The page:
Configuration Management in a Service Mesh World
In the IT space one could say that kubernetes is eating the IT world and it’s bringing an entire ecosystem to the table. One of the dinner guests is service mesh.
In a world with kubernetes and containers and microservices, why would we need configuration management?
Many organizations are embarking on the journey to kubernetes nirvana and taking advantage of all the many benefits that a service mesh can provide. Similar to a public cloud journey it’s when you get past the low hanging fruit or net new applications that the sheer complexity starts to become apparent.
We need to have our kubernetes workloads integrate with our “legacy” applications in a meaningful way.
Applications running on bare metal and virtual machines will now need to be connected to the service mesh to take advantage of all the benefits we love about service mesh. Integrating these workloads into the service mesh can be as simple as installing the service mesh agents on the VM or bare metal machine or involve standing up service mesh infrastructure for the non-kubernetes workloads and federating the two environments.
Many of the major service mesh projects already have non-kubernetes support to varying degrees.
Great, we can just install the service mesh agent on the virtual machine or bare metal machine. No reason for configuration management.
Unfortunately the process to bootstrap a VM or bare metal machine isn’t that simple for most service meshes. There are a number of operations to bootstrap the agent that are automagically done for workloads running on kubernetes but not for non-kubernetes workloads. Configuration management tools such as Puppet, Chef and Ansible are ideally suited to help with automating the bootstrap process.
Mutual TLS or mTLS between service endpoints is one of the major benefits of service meshes. This enables encrypted communication between services as well as the ability to restrict which services can talk based upon their identity. Many of the service meshes come with a built-in Certificate Authority (CA) to handle the certificate management process. Most are integrated with the assumption that the primary use case is kubernetes workloads and certificate distribution for non-kubernetes workloads is a manual process. Additionally, external certificate authorities are also supported but then there’s a completely different certificate bootstrap process that needs to be automated.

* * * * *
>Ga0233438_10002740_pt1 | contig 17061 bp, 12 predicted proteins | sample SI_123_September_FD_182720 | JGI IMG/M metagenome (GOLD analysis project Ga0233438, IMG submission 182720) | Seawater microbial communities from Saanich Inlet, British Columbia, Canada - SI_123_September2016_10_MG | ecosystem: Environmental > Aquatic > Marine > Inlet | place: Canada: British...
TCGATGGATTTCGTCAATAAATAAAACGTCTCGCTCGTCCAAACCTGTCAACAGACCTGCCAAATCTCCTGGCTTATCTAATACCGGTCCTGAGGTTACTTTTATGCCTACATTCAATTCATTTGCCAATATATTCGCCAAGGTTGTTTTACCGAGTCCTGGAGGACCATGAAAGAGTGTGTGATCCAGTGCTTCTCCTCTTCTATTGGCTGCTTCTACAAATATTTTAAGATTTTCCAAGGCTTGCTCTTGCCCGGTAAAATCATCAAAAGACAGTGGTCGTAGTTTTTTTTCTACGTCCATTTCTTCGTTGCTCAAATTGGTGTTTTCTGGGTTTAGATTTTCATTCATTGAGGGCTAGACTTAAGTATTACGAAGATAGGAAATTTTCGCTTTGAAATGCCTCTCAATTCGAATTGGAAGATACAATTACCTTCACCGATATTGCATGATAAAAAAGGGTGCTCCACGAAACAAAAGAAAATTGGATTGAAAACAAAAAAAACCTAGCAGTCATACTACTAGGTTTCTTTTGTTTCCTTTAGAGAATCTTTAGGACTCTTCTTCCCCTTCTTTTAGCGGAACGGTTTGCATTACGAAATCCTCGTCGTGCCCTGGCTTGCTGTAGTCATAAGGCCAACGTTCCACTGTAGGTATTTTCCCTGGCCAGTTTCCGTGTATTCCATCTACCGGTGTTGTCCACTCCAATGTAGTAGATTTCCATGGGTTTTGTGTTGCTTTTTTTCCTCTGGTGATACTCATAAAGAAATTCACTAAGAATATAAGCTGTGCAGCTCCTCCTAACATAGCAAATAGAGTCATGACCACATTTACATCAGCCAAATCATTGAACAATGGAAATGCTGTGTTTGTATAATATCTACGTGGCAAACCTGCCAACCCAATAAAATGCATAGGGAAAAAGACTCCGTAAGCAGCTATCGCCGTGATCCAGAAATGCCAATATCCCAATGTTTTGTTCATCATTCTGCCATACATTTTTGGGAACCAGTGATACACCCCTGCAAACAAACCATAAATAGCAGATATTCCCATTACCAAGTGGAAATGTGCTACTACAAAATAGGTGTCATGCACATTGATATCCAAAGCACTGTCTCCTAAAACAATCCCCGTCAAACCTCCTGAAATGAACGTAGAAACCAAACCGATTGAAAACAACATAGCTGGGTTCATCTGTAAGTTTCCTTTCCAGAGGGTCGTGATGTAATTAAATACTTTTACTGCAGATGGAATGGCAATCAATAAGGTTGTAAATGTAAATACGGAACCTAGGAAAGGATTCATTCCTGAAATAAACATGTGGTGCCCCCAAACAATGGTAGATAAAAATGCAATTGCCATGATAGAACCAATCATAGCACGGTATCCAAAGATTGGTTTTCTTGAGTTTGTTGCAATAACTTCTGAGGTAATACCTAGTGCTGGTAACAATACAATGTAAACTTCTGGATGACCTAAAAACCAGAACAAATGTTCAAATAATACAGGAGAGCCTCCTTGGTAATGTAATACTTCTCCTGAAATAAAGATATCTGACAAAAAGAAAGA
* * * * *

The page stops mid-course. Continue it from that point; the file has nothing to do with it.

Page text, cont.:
Configuration Management’s Role
Configuration management tools can help with the automated generation and distribution of the certificates used with the service mesh. It also can make integration with external certificate authorities like HashiCorp Vault simpler with the various existing integration with configuration management tools.
Micro segmentation is essentially granting workloads or services the ability to talk to other services on a need to communicate basis. The common example is a three tier application stack with web, app and database tiers. The web servers don’t need to send traffic to one another or the database servers. Similarly the database server shouldn’t need to send traffic to the web servers. This helps mitigate unfettered lateral movement in the event of a security breach.
Service meshes enable the ability to restrict which services are allowed to communicate with another service. In this way we can ensure that a particular service can communicate with its database. This is but it only controls service to service communication and not what pods can communicate within the environment.
In order to achieve micro segmentation for kubernetes workloads we need to leverage kubernetes network policies or a similar construct to ensure we’ve restricted ingress and egress traffic from the pod to only what is absolutely necessary. This helps ensure that all our kubernetes pods are able to communicate with the oracle production database that’s running on bare metal hardware.
The ability to do this has been available for years with host based firewalls like the windows firewall and IP Tables for linux along with third party host firewalls. The challenge has always been the willingness to manage the necessary rules. Public cloud has made this much more appealing with security groups along with network policies in Kubernetes.
Configuration Management’s Role
Managing host firewall rules at some level of scale is nearly impossible without some management tool. Configuration management tools can be used to define the appropriate firewall rules in a manner similar to kubernetes network policies and lock down east-west traffic in an environment.
The use of configuration management to help bridge kubernetes and non-kubernetes services makes the adoption of kubernetes in a hybrid world much easier.